Dizziness is a feeling that you are unsteady on your feet, lightheaded, woozy or even faint. It can even lead to the sensation that either your head or everything around you is spinning, which is also known as vertigo. Dizzy spells are common but usually not serious.
Depending on the person, dizziness can be described with a variety of sensations. The symptoms are generally as follows:
• A feeling of lightheadedness or feeling faint
• Feeling unsteady or off balance
• The sensation of floating, feeling woozy or even heavy-headed
• The sensation of spinning, such as vertigo
Sometimes, your symptoms might feel worse when you stand up, walk, move your head or even when you are lying down. Bouts of dizziness can last mere seconds or for a few days and disappear but recur after several days or weeks.
There are several potential causes of dizziness. In many cases, the way you feel during dizzy spells can indicate the specific cause of it. You can note the symptoms and length of time you experience them if you have to see a doctor at some point. The following are dizziness causes:
• Benign paroxysmal positional vertigo (BPPV): BPPV commonly causes dizziness. It occurs when crystals in the inner ear become out of place and leads to vertigo when you move your head.
• Vestibular neuritis: This is a viral infection of the vestibular nerve, which can cause severe vertigo.
• Meniere’s disease: Meniere’s disease occurs when there is a large buildup of fluid in the inner ear. It can cause dizziness, distorted hearing and tinnitus.
• Migraines: Migraines can lead to a sensation of dizziness. They are often accompanied by a sensitivity to light and sound.
• Low blood pressure: Low blood pressure can make you feel faint or lightheaded.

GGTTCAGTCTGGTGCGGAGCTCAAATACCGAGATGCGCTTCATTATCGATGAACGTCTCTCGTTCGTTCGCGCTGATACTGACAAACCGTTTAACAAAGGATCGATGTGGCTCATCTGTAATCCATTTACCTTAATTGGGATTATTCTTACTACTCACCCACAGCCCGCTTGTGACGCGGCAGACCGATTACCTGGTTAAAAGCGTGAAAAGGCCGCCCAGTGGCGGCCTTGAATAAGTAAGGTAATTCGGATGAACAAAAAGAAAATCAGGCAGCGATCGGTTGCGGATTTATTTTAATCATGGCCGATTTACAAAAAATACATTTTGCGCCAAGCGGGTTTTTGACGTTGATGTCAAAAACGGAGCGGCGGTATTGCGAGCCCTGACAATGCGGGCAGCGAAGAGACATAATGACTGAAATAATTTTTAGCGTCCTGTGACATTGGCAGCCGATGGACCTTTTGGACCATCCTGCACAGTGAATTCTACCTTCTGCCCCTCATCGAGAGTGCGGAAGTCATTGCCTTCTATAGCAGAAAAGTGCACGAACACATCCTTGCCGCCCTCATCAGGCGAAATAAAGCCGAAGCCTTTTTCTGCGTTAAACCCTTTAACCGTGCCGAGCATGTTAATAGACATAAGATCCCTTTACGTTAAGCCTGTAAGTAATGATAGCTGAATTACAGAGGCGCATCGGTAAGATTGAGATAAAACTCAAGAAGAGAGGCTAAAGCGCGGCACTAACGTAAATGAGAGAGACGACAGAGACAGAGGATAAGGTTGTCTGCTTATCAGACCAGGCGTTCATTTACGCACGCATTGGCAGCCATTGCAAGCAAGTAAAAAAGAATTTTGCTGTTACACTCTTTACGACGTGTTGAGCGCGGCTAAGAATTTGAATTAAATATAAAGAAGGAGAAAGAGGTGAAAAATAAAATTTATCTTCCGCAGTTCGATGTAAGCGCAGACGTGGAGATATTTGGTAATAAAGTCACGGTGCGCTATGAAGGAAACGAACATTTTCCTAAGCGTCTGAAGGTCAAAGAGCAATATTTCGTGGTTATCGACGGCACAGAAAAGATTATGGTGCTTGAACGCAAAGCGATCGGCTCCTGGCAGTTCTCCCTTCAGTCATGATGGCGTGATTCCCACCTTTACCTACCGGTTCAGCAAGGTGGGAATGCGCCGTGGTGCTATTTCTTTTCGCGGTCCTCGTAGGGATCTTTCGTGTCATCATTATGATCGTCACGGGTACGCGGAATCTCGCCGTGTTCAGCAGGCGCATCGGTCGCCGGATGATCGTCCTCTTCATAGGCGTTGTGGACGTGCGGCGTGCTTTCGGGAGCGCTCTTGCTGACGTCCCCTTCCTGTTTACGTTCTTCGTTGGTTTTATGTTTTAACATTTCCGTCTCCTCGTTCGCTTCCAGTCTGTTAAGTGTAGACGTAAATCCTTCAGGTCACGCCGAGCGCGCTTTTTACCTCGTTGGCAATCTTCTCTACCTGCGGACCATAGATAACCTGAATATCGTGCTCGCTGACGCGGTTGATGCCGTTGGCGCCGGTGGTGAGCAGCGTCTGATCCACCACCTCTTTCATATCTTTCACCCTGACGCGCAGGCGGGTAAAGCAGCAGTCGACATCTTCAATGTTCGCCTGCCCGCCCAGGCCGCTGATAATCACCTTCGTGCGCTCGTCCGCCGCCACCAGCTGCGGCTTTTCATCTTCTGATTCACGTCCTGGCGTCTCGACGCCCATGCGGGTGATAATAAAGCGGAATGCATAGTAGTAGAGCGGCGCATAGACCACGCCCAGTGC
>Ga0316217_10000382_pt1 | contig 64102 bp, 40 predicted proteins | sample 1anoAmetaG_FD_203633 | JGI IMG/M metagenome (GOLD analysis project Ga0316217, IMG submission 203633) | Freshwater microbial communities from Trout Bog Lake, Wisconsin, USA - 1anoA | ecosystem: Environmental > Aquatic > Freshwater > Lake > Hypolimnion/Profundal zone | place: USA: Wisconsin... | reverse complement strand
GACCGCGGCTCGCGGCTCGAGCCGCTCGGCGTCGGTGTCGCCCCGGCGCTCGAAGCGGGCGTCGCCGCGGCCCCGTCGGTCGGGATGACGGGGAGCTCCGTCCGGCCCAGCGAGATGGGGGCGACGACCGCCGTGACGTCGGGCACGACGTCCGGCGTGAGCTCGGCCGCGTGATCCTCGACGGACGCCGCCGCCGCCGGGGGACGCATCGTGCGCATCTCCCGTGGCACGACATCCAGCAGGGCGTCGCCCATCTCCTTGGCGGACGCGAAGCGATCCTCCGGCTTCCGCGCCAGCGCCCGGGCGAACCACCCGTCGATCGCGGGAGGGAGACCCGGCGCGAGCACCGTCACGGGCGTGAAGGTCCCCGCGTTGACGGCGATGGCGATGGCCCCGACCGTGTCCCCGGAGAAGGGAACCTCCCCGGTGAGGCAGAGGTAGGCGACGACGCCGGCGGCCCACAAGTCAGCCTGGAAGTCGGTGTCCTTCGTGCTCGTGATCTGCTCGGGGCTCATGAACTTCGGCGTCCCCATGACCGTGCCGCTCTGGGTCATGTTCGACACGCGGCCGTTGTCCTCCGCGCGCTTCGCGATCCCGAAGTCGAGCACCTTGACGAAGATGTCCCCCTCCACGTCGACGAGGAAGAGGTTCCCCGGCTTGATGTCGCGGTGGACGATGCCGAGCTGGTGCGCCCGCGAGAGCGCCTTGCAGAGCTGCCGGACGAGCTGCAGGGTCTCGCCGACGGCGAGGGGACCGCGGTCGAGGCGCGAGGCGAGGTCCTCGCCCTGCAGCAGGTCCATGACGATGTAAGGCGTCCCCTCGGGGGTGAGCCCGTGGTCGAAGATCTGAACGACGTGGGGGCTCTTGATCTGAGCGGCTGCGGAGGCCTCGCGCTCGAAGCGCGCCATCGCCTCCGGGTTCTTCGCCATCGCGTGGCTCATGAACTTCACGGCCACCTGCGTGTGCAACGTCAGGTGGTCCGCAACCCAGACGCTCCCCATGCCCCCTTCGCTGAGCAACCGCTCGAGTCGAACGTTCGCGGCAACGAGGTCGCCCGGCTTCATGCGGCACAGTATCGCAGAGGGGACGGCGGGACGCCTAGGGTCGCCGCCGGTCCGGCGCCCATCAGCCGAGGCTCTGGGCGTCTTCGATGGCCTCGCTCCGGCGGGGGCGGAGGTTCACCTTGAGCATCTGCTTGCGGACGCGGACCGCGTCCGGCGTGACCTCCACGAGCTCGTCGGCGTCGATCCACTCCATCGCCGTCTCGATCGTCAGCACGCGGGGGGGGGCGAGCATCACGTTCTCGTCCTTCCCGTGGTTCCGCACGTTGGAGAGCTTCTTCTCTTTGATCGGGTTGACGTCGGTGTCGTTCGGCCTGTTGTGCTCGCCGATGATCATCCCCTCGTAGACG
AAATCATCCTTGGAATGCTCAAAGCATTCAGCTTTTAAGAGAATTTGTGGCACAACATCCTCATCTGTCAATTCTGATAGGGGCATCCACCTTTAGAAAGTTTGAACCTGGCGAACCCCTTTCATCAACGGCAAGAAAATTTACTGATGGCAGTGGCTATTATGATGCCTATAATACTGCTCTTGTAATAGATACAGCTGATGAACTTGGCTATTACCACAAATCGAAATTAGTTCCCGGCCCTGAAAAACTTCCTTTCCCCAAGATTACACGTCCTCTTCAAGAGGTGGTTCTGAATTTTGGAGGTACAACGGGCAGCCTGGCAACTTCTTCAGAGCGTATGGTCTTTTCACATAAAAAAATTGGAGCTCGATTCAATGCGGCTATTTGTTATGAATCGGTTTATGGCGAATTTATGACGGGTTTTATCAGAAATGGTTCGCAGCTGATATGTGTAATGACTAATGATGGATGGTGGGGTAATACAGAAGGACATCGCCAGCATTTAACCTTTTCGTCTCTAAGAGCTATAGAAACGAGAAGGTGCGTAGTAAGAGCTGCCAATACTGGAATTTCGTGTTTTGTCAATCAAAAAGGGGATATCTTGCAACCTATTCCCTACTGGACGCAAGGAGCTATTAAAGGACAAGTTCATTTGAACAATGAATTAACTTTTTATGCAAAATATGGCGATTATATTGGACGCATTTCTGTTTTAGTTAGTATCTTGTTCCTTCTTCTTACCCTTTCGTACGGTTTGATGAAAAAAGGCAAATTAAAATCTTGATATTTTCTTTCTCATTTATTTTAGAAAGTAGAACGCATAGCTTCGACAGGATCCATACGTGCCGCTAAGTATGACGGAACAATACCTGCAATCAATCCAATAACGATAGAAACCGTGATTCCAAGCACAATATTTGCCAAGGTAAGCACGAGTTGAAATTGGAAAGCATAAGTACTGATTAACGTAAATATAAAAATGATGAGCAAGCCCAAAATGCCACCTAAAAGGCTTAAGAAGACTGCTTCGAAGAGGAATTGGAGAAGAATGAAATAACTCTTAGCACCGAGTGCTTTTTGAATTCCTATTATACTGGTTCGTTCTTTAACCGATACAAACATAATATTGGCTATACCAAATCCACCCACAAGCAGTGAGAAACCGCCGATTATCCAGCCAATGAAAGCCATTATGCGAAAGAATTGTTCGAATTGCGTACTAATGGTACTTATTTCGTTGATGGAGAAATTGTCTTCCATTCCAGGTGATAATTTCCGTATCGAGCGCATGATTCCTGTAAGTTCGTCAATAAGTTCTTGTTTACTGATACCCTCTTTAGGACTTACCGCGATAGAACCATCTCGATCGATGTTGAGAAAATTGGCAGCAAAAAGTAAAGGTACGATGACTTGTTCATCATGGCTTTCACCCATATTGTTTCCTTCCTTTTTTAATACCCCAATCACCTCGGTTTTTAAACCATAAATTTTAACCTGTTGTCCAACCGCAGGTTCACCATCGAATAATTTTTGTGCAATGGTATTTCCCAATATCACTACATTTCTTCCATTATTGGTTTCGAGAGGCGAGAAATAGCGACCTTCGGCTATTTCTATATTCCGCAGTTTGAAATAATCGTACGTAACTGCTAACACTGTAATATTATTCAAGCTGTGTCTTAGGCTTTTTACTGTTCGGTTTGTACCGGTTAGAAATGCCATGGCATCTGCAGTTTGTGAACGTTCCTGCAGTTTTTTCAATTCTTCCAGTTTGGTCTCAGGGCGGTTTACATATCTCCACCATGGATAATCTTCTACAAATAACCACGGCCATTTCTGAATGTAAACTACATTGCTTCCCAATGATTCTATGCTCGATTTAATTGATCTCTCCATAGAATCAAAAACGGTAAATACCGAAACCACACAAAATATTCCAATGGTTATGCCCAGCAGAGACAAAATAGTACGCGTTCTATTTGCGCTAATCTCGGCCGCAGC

• Poor blood circulation: When your blood circulation is poor, it can also cause dizziness.
• Low blood sugar: Low blood sugar associated with diabetes and hypoglycemia can cause dizziness.
• Neurological conditions: Multiple sclerosis, Parkinson’s disease and other neurological conditions can cause dizziness and feeling unbalanced.
• Dehydration: If you aren’t drinking enough fluids, especially in very hot weather, you can become dizzy.
Your doctor may schedule you for an MRI if you’re older or they suspect a stroke or blow to the head. Initially, however, the doctor will ask about your symptoms and examine you. They may also test your balance. If the doctor believes your dizziness is related to BPPV, they will prescribe hearing and balance tests with an audiologist who specializes in such testing.
Usually, dizziness clears up without treatment. However, depending on your situation, you may be prescribed certain medications that can relieve your dizziness. For example, if your symptoms come from migraines, you may be prescribed migraine medication, but if you have Meniere’s disease, you may be prescribed water pills to relieve your symptoms.
Another common treatment for dizziness involves physical therapy exercises if you suffer from vestibular neuritis or BPPV. Psychotherapy is an option for individuals who have dizziness caused by an anxiety disorder.